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CSUSB participates in ‘Super Sunday’ to encourage African-American students to pursue a college education

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Encouraging students to pursue college will be the message delivered by California State University leaders, trustees, campus presidents and alumni who will visit 100 African-American churches across the state on Feb. 25 for the CSU Super Sunday higher education initiative.

Cal State San Bernardino President Tomás D. Morales and other CSUSB officials will speak at churches in Fontana, Rancho Cucamonga, San Bernardino and Victorville as part of the initiative.

President Morales will speak at Immanuel Praise Fellowship, 9592 7th St., Rancho Cucamonga at 10:15 a.m.

The other CSUSB speakers are:

  • Brian Haynes, vice president, student affairs, New Life Christian Church of Fontana, 7347 Juniper St., Fontana, 10:30 a.m.;
  • Shari McMahan, provost and vice president, academic affairs, Ecclesia Christian Fellowship, 1314 Date St., San Bernardino, 10:30 a.m.;
  • Sam Sudhakar, vice president and chief information officer, information technology services, St. Paul African Methodist Episcopal Church, 1355 W. Date St., San Bernardino, 10 a.m.;
  • Cesar Caballero, dean, John M. Pfau Library, Beth-el African Methodist Episcopal Church, 16262 Baseline Ave., Fontana, 9:45 a.m.; and
  • Kimberly Shiner, associate vice president, university development, Burning Bush Church, 14849 7th St., Victorville, 11 a.m.   

More than one million people have received this message through Super Sunday outreach efforts over the last 13 years with more than 100,000 congregants, students and families slated to do so again this year.

Participants will also receive information about Graduation Initiative 2025, CSU’s initiative to increase graduation rates while eliminating achievement and equity gaps. CSU resources will be provided to help students and families foster a college-going culture at home, including information about preparing for college, applying to a CSU campus and applying for financial aid.

CSU Super Sunday began more than a decade ago as a collaboration between the CSU, its campuses and predominantly African-American churches throughout California. The purpose is to increase the rate of African-American students enrolling and graduating from the CSU.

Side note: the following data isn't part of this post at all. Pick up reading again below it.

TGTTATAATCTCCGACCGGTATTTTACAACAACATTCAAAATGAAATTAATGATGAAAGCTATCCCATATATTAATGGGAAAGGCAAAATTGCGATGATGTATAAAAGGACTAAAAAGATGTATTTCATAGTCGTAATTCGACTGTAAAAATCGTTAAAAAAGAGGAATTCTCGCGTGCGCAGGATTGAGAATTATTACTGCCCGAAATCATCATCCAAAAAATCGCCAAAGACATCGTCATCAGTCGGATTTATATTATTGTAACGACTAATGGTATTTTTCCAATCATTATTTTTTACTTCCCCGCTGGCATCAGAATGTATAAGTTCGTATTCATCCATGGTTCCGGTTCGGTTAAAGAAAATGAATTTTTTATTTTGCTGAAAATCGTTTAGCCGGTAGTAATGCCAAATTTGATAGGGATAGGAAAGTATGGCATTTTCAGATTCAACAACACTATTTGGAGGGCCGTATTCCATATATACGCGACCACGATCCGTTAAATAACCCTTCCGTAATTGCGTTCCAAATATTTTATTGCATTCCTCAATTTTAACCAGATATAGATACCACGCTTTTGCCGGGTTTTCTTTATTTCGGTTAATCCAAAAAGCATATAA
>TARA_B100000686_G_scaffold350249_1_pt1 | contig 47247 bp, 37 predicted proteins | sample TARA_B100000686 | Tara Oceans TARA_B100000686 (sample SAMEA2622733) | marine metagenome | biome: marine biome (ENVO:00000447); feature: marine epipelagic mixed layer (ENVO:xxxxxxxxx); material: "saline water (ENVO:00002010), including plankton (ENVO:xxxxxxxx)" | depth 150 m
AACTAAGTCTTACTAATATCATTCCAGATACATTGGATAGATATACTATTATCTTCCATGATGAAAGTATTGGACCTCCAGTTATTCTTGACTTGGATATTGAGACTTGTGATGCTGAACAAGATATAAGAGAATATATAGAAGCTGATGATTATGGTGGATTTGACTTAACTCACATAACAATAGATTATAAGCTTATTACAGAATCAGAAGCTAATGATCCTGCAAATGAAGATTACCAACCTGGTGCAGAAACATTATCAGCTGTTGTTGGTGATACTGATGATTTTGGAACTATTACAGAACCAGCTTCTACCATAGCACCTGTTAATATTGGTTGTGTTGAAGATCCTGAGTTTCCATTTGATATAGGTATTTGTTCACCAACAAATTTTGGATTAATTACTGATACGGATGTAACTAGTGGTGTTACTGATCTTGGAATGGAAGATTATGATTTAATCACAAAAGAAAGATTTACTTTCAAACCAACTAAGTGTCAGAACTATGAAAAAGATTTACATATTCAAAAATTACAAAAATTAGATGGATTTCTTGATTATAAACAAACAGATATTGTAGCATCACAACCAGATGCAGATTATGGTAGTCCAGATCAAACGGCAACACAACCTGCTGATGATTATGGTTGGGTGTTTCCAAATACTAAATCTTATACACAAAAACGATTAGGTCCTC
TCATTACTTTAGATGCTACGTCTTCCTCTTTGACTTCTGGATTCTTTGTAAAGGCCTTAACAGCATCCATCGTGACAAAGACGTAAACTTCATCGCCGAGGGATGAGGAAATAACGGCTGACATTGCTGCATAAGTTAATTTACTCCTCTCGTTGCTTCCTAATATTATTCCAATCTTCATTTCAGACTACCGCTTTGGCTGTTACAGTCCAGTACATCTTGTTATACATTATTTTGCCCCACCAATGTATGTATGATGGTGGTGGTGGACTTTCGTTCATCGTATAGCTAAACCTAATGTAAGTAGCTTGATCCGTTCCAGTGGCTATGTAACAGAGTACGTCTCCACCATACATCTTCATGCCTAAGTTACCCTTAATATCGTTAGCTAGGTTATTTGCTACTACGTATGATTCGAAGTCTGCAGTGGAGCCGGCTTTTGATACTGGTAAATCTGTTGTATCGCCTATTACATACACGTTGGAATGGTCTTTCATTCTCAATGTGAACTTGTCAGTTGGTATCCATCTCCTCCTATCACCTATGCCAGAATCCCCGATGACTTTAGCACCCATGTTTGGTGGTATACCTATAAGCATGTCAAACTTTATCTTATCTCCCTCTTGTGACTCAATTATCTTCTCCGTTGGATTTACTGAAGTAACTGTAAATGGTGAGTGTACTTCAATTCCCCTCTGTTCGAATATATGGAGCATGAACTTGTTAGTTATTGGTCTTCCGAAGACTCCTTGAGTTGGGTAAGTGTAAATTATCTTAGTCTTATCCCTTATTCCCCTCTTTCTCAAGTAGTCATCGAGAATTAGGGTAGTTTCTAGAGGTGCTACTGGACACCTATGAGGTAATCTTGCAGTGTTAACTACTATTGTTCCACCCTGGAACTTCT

During Super Sunday, CSU leaders attend Sunday services and from the pulpit speak to the congregation about the importance of a higher education. After the service, students and parents have an opportunity to meet CSU staff in admissions and financial aid. 

To strengthen the collaboration between Super Sunday churches and CSU campuses, the CSU launched a tool mapping college readiness at high schools ​near Super Sunday churches throughout California. The CSU also created a grant opportunity to support campuses in developing yearlong programming with Super Sunday churches and other faith-based organizations to strengthen college readiness. 

CSU Super Sunday is one of many events supported by the CSU community to increase the preparation, retention and graduation of African-American students. The year-round partnership between the CSU and African-American community leaders throughout the state provides additional outreach, support and preparation events such as college and career fairs, financial aid completion workshops, Cal State Apply clinics and more.


TAGS:Tomás D. Morales, higher education, California State University, CSU, Super Sunday, enrollment, admissions, Graduation Initiative 2025, Brian Haynes, vice president, Student Affairs, Shari McMahan, provost, Academic Affairs, Sam Sudhakar, Information Technology Services, Cesar Caballero, dean, John M. Pfau Library, Rafik Mohamed, College of Social and Behavioral Sciences, Top Stories

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